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JOHNSON STATEMENT ON INTERNATIONAL HARMONIZATION OF WALL STREET REFORM

March 22, 2012

WASHINGTON – Today, Senate Banking Committee Chairman Tim Johnson (D-SD) held a hearing on the international harmonization of Wall Street reform. The Committee heard from officials from the Treasury, Federal Reserve, SEC, FDIC, OCC, and CFTC, and discussed topics including orderly liquidation authority, derivatives regulations, and the Volcker Rule.
 
Below is Chairman Johnson’s statement as prepared for delivery:
 
“I thank our witnesses for joining us.  Today, this Committee continues its oversight of the implementation of the Wall Street Reform Act.  Since our last Wall Street Reform hearing in December, there have been significant developments on implementation, including new proposed and final rules on areas critical to strengthening market oversight and stability. 
 
“Among the many lessons apparent from the recent financial crisis is that the financial system is truly global, and that risks and regulations in one country can have significant effects on institutions and markets world-wide.  Last month, we held a hearing to examine the European debt crisis and any potential spillover effects in the U.S.  Today’s hearing will focus on the possible effects of our new financial rules on international markets and on international competitiveness for U.S. institutions. 
 
“Some of the most complex and critical rulemakings of the Wall Street Reform Act are the ones with international implications that we will focus on today.  The FDIC’s new orderly liquidation authority, as well as the creation of living wills and the “SIFI” designation, will together help ensure that large, multinational, interconnected financial institutions may be quickly wound down in times of stress, without exposing taxpayers to losses or threatening the financial system.  In order to fully implement these important rules, our agencies must work closely with their international partners to make cross-border resolutions orderly and coordinated, so that global firms will no longer be “too big to fail.”  I look forward to the agencies providing an update on efforts to harmonize regulations.   
 
“The Volcker Rule also raises a number of complicated issues with potential international effects.  It is important to carefully implement the rule’s prohibitions on prop trading and fund investments in a manner that does not impair market making, underwriting, client services, hedging and other “permitted activities” so important to our economy.  Market participants need greater clarity about the conformance period and what will be required of them starting this July.  I look forward to hearing the witnesses’ comments on these issues, as well as their views on the rule’s potential impact on capital markets, governments and institutions around the world.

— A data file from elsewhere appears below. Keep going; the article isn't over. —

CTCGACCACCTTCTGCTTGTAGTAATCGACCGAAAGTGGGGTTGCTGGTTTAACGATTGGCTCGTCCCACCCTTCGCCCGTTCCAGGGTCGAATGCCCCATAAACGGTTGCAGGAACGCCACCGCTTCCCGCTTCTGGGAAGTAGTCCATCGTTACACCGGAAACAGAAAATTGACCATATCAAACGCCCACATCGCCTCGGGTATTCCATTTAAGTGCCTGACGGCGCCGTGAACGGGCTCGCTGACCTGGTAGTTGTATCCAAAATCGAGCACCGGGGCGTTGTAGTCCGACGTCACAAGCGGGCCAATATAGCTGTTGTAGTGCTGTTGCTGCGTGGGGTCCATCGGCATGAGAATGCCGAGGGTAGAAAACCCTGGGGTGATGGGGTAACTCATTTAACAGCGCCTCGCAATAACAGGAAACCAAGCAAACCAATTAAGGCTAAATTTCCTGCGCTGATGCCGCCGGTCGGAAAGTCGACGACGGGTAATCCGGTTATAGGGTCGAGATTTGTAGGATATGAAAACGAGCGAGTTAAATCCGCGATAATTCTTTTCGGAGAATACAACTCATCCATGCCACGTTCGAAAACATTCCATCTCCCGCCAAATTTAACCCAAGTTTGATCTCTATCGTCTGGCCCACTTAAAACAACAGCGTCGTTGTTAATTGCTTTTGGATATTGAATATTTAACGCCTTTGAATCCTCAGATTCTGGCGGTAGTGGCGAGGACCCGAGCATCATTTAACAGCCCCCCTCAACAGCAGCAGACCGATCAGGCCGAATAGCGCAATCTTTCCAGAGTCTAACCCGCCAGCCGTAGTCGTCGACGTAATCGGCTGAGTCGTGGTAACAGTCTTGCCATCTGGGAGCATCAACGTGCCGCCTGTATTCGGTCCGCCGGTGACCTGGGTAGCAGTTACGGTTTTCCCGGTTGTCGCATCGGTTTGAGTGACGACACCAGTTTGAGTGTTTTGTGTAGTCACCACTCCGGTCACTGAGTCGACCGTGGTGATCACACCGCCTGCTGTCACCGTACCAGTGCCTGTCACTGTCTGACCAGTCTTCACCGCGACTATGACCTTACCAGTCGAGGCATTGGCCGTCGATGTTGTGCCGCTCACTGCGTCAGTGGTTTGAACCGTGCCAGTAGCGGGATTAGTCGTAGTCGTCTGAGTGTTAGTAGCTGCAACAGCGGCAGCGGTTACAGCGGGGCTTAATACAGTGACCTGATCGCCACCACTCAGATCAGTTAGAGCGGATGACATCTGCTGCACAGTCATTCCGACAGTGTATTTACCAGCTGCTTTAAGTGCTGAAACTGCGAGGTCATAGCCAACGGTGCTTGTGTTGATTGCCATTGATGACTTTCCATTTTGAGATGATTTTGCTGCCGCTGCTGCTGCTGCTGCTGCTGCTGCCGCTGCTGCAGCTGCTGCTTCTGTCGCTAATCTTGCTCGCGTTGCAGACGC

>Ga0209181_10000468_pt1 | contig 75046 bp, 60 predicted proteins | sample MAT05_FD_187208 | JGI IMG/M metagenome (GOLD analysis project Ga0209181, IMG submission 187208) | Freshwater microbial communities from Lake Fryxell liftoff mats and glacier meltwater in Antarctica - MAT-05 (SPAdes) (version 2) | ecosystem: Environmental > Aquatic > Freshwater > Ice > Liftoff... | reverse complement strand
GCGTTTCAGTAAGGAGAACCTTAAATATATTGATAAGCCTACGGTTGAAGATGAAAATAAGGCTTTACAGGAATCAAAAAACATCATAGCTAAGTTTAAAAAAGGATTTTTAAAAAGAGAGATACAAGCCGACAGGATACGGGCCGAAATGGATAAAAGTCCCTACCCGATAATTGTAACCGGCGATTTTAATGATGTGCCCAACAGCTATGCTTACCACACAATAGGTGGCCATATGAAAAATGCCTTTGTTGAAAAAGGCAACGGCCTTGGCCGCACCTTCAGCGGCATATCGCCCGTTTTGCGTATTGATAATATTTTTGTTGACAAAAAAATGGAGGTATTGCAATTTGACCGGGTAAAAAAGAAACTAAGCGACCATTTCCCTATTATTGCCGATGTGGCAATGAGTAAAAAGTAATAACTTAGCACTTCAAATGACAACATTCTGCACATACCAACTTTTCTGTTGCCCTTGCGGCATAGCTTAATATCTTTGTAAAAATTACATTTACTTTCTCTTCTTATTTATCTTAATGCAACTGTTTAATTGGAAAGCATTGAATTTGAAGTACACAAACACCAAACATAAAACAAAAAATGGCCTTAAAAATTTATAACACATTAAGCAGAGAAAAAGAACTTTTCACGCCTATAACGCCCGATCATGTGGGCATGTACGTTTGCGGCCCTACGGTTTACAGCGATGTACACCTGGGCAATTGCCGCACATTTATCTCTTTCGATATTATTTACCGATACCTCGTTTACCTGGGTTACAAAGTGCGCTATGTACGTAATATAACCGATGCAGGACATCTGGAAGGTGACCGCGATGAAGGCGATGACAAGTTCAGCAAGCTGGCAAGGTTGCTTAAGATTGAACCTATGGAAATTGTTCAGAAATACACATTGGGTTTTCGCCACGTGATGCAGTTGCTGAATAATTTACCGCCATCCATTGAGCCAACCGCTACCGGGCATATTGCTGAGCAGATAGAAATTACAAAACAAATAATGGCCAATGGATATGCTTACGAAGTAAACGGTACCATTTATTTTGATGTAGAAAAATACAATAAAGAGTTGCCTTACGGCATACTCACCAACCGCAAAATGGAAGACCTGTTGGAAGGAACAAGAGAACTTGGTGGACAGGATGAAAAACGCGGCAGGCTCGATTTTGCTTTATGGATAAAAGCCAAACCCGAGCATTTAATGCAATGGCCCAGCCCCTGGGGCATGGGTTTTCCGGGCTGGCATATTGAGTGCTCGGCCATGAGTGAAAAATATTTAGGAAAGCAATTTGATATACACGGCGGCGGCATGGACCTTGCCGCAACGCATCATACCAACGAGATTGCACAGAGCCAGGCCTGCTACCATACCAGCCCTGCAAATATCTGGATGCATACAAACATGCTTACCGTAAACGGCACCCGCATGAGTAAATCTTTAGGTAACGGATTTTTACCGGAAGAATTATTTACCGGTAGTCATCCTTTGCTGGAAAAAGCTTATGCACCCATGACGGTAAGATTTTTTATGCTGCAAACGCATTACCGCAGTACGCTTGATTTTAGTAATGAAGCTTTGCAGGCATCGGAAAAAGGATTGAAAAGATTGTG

“Additionally, international coordination is key to bringing greater stability and transparency to the $700 trillion global derivatives market.  Ideally, the rules the CFTC, SEC and prudential regulators are working to finalize should have no substantive degree of variance, and only differ for kinds of firms and transactions the rules are being applied to.  In addition, global harmonization on rules relating to margin, capital and clearing will be essential to promoting financial stability, effective oversight, and competitiveness of U.S. companies doing business abroad. 
 
“I welcome the regulators’ updates on these developments and on the next steps for strengthening the global financial system.
 
“While our economy is starting to show signs of recovery from the financial crisis, we must remain vigilant in ensuring that Wall Street Reform is implemented thoughtfully and with full consideration of international implications.  The Wall Street Reform law gave our regulators the tools to address global threats to financial stability, as well as oversight over new, uncharted areas of the international financial markets.  We’ve already seen good progress in the recently announced stress tests, showing U.S. banks in a much stronger position than they were before the crisis.  But until the new rules are fully implemented, our financial system remains vulnerable to threats – both from within the United States and from abroad.   
 
“I believe our Committee’s robust oversight of Wall Street Reform has reaffirmed the need for, and improved the implementation of, this important legislation.  As I have said before, I am open to the idea of improving Wall Street Reform by making technical corrections and fixing unintended consequences, but in today's political environment there will need to be broad bipartisan support to get anything approved.”
 
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